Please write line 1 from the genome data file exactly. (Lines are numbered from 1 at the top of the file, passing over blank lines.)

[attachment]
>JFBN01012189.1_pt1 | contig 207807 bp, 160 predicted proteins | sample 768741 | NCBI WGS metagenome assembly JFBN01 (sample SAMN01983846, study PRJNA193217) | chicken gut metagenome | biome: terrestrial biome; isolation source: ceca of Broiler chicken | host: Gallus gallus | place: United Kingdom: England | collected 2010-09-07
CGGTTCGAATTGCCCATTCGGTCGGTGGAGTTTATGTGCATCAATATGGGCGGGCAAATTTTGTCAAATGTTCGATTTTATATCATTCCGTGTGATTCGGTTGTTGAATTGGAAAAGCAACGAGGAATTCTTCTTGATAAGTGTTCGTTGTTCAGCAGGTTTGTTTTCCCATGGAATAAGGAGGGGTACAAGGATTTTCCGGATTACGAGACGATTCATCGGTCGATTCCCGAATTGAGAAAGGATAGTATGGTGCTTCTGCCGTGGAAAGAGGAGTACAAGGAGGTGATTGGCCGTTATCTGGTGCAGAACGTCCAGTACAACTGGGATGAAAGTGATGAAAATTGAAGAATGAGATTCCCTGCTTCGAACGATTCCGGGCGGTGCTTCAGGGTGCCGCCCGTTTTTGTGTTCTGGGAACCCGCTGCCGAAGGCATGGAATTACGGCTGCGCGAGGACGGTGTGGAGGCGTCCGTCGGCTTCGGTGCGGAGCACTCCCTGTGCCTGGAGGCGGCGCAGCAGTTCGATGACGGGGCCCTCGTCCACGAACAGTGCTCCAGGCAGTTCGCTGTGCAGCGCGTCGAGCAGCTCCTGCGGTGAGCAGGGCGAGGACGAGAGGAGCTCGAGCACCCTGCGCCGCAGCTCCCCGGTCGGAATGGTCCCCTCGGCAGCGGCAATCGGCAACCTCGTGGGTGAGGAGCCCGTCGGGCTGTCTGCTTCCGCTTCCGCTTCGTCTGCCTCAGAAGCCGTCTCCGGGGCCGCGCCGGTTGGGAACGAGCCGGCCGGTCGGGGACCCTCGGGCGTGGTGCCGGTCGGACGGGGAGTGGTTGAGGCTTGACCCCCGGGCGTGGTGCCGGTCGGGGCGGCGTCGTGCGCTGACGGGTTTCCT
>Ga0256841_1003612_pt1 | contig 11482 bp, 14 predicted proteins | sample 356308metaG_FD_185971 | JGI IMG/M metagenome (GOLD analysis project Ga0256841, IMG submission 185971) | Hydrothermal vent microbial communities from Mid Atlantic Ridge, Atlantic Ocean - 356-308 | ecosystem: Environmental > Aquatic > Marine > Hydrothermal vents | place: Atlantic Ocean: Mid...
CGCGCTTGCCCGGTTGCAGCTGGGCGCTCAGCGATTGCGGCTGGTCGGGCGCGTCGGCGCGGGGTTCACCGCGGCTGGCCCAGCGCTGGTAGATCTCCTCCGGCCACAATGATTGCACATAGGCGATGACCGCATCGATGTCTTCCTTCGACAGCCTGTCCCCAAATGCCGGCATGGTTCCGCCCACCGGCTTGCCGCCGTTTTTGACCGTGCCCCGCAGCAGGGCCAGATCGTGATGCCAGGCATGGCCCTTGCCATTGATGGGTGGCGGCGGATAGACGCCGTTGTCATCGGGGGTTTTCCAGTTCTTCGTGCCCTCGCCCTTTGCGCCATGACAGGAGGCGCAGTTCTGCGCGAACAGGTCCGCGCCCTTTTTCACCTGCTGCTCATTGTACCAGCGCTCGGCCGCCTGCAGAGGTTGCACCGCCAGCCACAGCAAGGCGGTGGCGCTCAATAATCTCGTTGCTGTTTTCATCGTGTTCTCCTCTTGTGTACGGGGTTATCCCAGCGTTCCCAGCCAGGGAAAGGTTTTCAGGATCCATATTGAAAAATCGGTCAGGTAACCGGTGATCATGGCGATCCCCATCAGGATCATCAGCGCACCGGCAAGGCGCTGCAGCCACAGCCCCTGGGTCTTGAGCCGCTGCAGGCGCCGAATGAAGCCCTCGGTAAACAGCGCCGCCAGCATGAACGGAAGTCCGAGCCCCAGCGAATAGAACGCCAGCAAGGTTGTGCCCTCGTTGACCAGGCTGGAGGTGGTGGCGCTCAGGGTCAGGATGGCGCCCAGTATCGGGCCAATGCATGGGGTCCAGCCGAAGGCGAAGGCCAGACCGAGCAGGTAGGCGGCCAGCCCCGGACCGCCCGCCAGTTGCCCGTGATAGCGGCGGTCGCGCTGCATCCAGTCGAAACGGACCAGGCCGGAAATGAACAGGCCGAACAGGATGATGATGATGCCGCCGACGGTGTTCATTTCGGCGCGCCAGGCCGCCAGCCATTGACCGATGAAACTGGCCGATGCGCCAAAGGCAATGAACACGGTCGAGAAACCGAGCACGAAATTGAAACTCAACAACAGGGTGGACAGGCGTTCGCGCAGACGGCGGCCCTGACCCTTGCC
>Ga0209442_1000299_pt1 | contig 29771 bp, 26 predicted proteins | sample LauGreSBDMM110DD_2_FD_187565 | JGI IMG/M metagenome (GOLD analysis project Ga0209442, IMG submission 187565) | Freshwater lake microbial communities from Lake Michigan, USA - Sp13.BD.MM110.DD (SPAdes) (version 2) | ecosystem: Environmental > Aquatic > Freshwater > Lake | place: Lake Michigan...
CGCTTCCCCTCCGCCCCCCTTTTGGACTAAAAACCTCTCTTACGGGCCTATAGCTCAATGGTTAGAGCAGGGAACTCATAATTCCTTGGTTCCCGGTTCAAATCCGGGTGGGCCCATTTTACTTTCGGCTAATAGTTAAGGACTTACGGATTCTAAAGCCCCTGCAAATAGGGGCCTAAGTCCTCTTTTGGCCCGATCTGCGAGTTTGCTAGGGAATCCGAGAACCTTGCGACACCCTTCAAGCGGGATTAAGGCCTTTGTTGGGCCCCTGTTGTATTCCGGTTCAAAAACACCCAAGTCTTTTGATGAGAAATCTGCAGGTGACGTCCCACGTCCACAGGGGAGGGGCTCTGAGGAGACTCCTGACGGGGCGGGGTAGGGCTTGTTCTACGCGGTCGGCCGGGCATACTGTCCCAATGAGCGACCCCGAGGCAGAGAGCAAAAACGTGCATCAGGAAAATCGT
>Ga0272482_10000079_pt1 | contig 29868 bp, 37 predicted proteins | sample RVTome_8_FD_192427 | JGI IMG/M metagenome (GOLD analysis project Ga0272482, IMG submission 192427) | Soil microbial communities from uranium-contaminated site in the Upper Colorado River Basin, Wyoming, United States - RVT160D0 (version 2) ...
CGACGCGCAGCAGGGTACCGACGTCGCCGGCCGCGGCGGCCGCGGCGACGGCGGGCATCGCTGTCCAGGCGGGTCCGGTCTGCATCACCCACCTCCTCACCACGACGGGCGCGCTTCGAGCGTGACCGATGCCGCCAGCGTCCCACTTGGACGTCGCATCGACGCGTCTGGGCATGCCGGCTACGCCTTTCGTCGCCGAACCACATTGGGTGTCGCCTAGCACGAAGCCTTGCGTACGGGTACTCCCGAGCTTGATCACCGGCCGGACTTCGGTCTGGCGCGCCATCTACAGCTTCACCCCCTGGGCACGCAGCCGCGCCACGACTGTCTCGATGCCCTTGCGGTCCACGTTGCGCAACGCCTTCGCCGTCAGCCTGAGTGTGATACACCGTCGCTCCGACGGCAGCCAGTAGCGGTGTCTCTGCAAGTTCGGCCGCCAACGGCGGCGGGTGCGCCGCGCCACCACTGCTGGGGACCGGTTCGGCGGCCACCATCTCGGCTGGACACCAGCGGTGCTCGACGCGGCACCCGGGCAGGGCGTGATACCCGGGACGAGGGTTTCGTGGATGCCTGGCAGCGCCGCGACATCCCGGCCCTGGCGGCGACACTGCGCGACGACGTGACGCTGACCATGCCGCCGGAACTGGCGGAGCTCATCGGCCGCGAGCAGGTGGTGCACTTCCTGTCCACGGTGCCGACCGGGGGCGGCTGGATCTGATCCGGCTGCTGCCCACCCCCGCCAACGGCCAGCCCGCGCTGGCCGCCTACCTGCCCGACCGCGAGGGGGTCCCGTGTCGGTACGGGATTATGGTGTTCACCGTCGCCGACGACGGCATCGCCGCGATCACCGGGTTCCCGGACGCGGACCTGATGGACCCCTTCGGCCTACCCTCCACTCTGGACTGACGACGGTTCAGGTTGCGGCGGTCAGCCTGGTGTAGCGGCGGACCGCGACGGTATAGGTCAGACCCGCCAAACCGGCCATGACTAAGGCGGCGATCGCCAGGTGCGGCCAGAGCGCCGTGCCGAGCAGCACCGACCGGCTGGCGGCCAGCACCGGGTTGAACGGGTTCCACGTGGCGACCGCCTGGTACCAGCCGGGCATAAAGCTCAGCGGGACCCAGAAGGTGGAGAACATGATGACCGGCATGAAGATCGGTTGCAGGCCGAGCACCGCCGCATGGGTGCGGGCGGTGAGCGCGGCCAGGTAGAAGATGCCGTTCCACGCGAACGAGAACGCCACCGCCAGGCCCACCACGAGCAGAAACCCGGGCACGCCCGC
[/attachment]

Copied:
>JFBN01012189.1_pt1 | contig 207807 bp, 160 predicted proteins | sample 768741 | NCBI WGS metagenome assembly JFBN01 (sample SAMN01983846, study PRJNA193217) | chicken gut metagenome | biome: terrestrial biome; isolation source: ceca of Broiler chicken | host: Gallus gallus | place: United Kingdom: England | collected 2010-09-07